the average family up to $1,000 a year in their premiums.
The first proposal I will introduce will make health care
affordable and accessible for all Americans. I will follow
it with a full prescription drug benefit for seniors under
I believe we have an important obligation to see to it
that that America is no longer the only industrialized
nation in the world that doesn’t understand that
health care is not a privilege for the wealthy, the connected
and the elected – it is a right for every single
Sixty-one years ago, a World War I veteran sat down on
a cold December day and thought about the 15 million men
and women who would soon return victorious from the Second
World War. In the middle of a war, he was already thinking
about what kind of America they would come home to, and
dreamed about what kind of America they deserved.
A first lieutenant who had joined the Army Air Service,
he probably thought about his own trip back to America,
the water beneath him as his boat glided toward the land
he loved. He probably recalled the hope that came with
his first knock on the door of a home he had left years
ago; the look of possibility on the faces of wife and children
he hadn’t been sure he’d see again.
And on that December 15, 1943, in a Washington, D.C. hotel
room, he drafted longhand a piece of legislation that would
secure that hope and that possibility for all who returned
home to the land that they loved. Since its passage sixty
years ago, the GI Bill of Rights has provided education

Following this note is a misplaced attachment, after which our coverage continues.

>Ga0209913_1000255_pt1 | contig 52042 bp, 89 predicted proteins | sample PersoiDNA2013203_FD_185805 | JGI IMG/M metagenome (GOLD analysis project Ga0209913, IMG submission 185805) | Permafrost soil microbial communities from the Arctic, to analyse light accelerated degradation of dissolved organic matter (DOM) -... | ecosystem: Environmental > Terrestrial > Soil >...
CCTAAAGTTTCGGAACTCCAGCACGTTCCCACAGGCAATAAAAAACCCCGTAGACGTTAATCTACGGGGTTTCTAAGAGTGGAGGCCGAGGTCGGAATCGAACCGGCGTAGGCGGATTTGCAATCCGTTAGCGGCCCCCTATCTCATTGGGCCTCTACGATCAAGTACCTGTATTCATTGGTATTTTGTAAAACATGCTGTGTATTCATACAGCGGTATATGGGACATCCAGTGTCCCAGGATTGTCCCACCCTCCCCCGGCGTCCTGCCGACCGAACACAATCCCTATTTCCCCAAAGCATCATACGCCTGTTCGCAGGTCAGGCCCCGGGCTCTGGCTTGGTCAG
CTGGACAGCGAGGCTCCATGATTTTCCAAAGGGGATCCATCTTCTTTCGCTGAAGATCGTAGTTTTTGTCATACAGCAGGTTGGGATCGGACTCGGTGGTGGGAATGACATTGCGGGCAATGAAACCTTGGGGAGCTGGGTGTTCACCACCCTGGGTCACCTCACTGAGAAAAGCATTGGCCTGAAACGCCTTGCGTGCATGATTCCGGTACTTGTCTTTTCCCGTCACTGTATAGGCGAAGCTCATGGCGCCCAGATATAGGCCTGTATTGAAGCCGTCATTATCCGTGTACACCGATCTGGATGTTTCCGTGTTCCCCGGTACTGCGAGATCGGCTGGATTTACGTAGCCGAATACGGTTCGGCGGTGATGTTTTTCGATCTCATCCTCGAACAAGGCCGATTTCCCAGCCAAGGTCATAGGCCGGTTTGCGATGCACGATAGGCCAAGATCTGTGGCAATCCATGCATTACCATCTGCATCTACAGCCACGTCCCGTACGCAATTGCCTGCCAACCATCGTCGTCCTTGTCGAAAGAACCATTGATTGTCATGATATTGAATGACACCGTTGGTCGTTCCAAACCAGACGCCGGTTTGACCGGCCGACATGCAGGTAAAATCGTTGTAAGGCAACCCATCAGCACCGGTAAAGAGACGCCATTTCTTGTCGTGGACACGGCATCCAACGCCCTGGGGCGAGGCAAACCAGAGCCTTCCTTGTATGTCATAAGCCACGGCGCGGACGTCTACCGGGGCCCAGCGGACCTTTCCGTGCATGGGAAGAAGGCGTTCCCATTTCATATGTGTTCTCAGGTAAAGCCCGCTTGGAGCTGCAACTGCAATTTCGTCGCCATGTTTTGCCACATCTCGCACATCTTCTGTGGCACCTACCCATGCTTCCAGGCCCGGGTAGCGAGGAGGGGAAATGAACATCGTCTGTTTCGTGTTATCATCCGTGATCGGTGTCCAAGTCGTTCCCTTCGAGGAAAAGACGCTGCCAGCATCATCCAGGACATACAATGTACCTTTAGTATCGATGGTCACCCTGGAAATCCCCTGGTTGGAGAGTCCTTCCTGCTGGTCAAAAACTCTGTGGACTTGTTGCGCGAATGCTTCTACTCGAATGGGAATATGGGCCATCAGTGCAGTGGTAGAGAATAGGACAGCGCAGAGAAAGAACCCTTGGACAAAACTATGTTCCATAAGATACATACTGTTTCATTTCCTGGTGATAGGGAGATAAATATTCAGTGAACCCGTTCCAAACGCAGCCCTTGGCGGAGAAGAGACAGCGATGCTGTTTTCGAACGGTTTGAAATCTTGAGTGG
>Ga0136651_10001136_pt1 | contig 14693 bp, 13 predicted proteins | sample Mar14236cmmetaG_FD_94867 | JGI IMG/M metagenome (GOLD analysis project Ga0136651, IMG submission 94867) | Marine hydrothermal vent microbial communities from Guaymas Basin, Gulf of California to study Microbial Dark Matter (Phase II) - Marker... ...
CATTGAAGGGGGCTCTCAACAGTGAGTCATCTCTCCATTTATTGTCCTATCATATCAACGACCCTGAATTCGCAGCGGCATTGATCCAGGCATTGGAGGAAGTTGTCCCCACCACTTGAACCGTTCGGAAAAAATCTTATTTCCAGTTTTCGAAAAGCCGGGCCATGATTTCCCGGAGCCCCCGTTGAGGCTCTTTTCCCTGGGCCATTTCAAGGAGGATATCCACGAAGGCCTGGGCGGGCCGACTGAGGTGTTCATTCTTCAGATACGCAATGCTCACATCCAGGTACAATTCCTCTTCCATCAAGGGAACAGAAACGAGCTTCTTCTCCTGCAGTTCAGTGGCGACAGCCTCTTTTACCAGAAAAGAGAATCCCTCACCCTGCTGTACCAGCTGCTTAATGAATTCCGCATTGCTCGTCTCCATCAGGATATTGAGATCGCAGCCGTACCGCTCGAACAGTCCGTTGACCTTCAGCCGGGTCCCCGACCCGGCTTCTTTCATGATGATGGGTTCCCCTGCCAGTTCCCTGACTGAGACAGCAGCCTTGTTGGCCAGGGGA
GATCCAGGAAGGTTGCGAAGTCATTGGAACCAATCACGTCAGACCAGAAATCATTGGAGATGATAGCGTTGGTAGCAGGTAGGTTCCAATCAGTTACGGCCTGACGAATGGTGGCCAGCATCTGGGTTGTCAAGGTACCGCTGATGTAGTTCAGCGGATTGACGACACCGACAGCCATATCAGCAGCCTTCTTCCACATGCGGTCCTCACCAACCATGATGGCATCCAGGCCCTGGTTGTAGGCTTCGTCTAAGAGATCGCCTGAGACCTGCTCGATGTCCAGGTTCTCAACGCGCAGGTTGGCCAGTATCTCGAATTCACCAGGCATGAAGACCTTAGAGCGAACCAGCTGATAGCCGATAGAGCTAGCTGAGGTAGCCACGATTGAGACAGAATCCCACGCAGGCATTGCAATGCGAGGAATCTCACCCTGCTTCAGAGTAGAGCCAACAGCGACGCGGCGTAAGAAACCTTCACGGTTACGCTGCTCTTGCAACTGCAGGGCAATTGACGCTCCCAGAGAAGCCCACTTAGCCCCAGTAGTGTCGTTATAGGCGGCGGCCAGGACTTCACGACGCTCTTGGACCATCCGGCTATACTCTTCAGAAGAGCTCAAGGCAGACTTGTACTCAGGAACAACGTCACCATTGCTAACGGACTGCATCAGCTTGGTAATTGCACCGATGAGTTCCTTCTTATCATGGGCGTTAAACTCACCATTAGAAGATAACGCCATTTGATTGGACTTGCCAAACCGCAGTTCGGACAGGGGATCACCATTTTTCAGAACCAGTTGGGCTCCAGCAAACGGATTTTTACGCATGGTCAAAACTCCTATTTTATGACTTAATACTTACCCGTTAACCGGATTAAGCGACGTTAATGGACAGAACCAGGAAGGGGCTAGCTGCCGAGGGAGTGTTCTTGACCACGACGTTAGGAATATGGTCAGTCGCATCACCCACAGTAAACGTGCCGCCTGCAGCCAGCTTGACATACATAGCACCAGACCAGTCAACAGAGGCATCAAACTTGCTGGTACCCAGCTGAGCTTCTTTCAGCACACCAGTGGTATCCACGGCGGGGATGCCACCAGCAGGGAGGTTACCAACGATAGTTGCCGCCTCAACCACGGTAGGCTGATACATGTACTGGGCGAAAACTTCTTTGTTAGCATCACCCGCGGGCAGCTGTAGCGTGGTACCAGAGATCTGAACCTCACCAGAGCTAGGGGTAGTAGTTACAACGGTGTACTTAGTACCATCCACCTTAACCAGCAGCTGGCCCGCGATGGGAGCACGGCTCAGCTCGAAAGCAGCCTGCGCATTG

and training for nearly 8 million Americans, housing for
nearly 2 million families, and led to the creation of the
great American middle-class that we are now trying to save.
And for all who know the ideals upon which this organization
was founded, it should come as no surprise that the author
of that bill was First Lieutenant Harry Colmery, an American
Legion National Commander. Commander Colmery was an American
hero, and he deserves the Medal of Freedom that Congress
has called on the president to award him.
But to truly honor his memory, we must once again recommit
ourselves to the work of building up the great American
middle-class. For our soldiers, for their families, and
all those hardworking Americans looking to build a better
life, we must pursue a path that once again places the
American Dream within reach of every American citizen.
And I promise you this: If I am your next president, I
will serve with the pledge of the American Legion in my
heart: to uphold the Constitution of the United States
of America and safeguard and transmit to posterity the
principles of justice, freedom and democracy.
Thank you and God bless you and God bless America.